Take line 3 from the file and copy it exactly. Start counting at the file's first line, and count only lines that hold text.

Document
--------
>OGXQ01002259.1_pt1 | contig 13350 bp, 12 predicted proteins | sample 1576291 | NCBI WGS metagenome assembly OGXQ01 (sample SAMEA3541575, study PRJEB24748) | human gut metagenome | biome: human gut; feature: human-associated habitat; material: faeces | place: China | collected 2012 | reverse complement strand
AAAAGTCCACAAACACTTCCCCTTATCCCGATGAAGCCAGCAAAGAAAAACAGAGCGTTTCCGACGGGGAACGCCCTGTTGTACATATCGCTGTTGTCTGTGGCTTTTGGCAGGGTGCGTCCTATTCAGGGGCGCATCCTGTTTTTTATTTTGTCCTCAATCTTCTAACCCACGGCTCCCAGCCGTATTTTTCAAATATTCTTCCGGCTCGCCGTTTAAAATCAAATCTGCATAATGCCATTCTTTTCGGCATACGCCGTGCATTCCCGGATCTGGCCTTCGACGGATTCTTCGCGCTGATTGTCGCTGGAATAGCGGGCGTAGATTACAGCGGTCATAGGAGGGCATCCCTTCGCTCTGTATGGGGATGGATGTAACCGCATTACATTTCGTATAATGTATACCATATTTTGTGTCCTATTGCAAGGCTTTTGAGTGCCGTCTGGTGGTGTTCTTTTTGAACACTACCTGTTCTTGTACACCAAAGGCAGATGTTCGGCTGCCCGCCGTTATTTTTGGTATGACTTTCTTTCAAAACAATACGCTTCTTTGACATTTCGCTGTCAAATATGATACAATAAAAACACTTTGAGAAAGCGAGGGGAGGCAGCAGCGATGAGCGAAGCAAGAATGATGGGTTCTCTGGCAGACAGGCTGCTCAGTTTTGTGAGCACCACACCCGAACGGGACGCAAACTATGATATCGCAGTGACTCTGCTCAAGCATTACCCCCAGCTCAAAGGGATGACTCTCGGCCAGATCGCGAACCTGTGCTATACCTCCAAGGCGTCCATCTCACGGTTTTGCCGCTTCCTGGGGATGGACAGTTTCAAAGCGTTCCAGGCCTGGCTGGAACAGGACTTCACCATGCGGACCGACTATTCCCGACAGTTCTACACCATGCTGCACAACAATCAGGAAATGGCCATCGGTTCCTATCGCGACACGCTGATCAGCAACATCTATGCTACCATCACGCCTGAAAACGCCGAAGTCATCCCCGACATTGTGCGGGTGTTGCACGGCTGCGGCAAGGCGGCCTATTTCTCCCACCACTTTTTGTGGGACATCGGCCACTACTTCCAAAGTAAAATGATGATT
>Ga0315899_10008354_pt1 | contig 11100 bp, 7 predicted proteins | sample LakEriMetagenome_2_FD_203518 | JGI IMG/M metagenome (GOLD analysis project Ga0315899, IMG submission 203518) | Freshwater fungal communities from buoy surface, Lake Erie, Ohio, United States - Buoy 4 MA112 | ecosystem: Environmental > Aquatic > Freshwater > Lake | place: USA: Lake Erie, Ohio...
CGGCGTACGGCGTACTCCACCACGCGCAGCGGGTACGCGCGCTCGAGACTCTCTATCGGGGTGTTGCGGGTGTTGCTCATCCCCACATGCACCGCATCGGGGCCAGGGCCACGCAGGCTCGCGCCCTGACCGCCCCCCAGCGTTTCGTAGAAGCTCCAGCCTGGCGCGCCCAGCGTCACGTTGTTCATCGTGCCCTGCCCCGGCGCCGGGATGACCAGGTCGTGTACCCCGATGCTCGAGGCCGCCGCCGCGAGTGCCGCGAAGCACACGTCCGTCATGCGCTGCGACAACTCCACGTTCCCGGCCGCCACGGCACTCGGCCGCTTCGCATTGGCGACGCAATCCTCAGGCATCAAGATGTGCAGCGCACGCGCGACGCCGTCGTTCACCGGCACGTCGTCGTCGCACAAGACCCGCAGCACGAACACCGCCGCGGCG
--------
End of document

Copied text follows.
>Ga0315899_10008354_pt1 | contig 11100 bp, 7 predicted proteins | sample LakEriMetagenome_2_FD_203518 | JGI IMG/M metagenome (GOLD analysis project Ga0315899, IMG submission 203518) | Freshwater fungal communities from buoy surface, Lake Erie, Ohio, United States - Buoy 4 MA112 | ecosystem: Environmental > Aquatic > Freshwater > Lake | place: USA: Lake Erie, Ohio...